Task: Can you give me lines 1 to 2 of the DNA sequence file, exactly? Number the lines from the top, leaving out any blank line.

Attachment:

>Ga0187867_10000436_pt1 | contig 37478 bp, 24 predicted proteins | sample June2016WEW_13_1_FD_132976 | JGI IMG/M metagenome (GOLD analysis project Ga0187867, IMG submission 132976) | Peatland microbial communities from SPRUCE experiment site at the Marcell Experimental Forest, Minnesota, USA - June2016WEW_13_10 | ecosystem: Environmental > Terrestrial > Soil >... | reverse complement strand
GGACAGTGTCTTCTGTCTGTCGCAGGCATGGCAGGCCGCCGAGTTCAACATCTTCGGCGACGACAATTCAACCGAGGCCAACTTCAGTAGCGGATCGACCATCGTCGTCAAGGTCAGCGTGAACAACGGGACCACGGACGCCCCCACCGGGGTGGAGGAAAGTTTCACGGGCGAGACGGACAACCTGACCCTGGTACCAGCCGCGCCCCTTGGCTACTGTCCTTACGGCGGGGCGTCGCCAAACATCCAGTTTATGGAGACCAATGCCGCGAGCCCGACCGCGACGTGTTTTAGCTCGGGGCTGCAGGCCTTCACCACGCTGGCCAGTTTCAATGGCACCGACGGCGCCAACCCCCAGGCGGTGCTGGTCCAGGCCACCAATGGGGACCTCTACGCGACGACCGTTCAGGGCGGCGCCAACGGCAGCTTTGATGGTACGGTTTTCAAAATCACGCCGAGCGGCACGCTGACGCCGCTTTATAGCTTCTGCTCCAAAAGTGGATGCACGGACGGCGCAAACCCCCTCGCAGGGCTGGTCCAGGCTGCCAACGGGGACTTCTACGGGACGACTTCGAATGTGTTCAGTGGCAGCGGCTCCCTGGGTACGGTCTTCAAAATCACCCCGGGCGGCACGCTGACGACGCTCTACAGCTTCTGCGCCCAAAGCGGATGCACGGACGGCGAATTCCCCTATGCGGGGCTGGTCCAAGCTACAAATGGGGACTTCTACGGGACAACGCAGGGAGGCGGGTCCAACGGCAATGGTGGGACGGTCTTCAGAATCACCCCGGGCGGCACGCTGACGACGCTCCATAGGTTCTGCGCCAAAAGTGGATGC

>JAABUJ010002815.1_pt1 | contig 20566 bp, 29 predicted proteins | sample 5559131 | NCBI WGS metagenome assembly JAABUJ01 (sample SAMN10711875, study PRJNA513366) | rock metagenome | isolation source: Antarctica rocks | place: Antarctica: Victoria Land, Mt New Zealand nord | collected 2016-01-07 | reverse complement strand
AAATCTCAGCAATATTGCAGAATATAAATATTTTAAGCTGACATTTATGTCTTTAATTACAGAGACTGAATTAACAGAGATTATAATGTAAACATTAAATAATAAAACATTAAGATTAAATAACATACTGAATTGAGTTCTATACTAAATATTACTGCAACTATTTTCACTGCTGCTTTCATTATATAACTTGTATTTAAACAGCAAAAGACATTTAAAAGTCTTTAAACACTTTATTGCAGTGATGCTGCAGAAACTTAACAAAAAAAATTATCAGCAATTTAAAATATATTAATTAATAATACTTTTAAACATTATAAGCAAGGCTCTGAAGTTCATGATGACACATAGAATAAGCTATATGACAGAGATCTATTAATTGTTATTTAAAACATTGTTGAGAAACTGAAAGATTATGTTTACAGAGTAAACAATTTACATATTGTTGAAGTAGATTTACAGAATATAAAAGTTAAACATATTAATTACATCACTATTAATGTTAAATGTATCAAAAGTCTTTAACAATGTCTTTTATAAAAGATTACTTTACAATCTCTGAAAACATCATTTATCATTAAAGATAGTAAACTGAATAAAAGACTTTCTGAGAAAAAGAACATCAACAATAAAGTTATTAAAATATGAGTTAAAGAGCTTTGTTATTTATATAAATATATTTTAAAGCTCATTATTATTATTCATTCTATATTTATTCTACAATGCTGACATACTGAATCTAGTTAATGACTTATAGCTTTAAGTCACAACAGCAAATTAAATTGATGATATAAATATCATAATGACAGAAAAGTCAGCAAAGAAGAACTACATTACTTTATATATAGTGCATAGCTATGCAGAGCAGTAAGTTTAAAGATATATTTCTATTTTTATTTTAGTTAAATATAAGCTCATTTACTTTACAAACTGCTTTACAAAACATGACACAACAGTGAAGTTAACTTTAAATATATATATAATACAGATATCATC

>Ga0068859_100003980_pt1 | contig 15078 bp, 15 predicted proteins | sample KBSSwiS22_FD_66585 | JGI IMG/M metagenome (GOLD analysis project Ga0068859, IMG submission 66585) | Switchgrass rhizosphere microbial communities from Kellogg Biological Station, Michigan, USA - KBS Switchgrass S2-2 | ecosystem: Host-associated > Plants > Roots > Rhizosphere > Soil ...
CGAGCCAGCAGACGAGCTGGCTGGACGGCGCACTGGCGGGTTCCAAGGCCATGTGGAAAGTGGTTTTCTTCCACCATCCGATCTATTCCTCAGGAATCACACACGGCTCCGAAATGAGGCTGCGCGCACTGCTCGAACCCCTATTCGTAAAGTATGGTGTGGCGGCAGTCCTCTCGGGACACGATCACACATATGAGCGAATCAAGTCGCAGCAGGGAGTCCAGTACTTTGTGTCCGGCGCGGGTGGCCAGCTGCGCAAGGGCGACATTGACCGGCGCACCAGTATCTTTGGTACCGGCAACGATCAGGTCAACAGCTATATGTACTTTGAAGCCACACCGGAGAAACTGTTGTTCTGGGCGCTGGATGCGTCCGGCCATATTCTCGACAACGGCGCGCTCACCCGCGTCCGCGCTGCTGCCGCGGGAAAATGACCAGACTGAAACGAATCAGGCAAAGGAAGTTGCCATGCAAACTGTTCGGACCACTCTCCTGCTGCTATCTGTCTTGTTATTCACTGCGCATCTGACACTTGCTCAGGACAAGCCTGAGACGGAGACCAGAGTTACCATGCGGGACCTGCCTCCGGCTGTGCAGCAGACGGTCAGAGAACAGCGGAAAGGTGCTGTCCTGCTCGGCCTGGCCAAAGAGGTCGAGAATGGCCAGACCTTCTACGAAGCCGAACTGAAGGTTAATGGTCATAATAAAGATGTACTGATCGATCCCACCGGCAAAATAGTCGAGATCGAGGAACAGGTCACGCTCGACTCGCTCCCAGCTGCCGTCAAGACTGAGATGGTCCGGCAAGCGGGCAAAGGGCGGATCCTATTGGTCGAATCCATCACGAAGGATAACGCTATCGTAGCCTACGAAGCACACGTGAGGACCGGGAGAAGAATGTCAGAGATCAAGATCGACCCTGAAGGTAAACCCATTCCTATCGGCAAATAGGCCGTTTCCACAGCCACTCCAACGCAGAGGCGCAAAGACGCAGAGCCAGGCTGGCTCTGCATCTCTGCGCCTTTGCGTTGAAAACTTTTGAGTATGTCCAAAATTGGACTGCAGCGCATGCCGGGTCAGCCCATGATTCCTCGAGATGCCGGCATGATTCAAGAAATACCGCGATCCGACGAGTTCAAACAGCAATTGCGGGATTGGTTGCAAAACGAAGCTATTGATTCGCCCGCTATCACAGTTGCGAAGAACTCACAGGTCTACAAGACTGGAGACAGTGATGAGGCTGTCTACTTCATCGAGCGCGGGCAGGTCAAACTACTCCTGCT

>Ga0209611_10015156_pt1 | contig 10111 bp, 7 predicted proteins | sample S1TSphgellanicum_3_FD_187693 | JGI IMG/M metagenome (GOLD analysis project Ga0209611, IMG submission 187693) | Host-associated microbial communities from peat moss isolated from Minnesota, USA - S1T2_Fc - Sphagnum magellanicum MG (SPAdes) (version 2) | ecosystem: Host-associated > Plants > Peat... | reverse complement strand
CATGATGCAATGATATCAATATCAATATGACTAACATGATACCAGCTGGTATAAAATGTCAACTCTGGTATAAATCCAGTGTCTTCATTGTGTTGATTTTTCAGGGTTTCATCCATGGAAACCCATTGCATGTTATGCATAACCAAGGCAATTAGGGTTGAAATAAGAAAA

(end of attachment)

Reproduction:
>Ga0187867_10000436_pt1 | contig 37478 bp, 24 predicted proteins | sample June2016WEW_13_1_FD_132976 | JGI IMG/M metagenome (GOLD analysis project Ga0187867, IMG submission 132976) | Peatland microbial communities from SPRUCE experiment site at the Marcell Experimental Forest, Minnesota, USA - June2016WEW_13_10 | ecosystem: Environmental > Terrestrial > Soil >... | reverse complement strand
GGACAGTGTCTTCTGTCTGTCGCAGGCATGGCAGGCCGCCGAGTTCAACATCTTCGGCGACGACAATTCAACCGAGGCCAACTTCAGTAGCGGATCGACCATCGTCGTCAAGGTCAGCGTGAACAACGGGACCACGGACGCCCCCACCGGGGTGGAGGAAAGTTTCACGGGCGAGACGGACAACCTGACCCTGGTACCAGCCGCGCCCCTTGGCTACTGTCCTTACGGCGGGGCGTCGCCAAACATCCAGTTTATGGAGACCAATGCCGCGAGCCCGACCGCGACGTGTTTTAGCTCGGGGCTGCAGGCCTTCACCACGCTGGCCAGTTTCAATGGCACCGACGGCGCCAACCCCCAGGCGGTGCTGGTCCAGGCCACCAATGGGGACCTCTACGCGACGACCGTTCAGGGCGGCGCCAACGGCAGCTTTGATGGTACGGTTTTCAAAATCACGCCGAGCGGCACGCTGACGCCGCTTTATAGCTTCTGCTCCAAAAGTGGATGCACGGACGGCGCAAACCCCCTCGCAGGGCTGGTCCAGGCTGCCAACGGGGACTTCTACGGGACGACTTCGAATGTGTTCAGTGGCAGCGGCTCCCTGGGTACGGTCTTCAAAATCACCCCGGGCGGCACGCTGACGACGCTCTACAGCTTCTGCGCCCAAAGCGGATGCACGGACGGCGAATTCCCCTATGCGGGGCTGGTCCAAGCTACAAATGGGGACTTCTACGGGACAACGCAGGGAGGCGGGTCCAACGGCAATGGTGGGACGGTCTTCAGAATCACCCCGGGCGGCACGCTGACGACGCTCCATAGGTTCTGCGCCAAAAGTGGATGC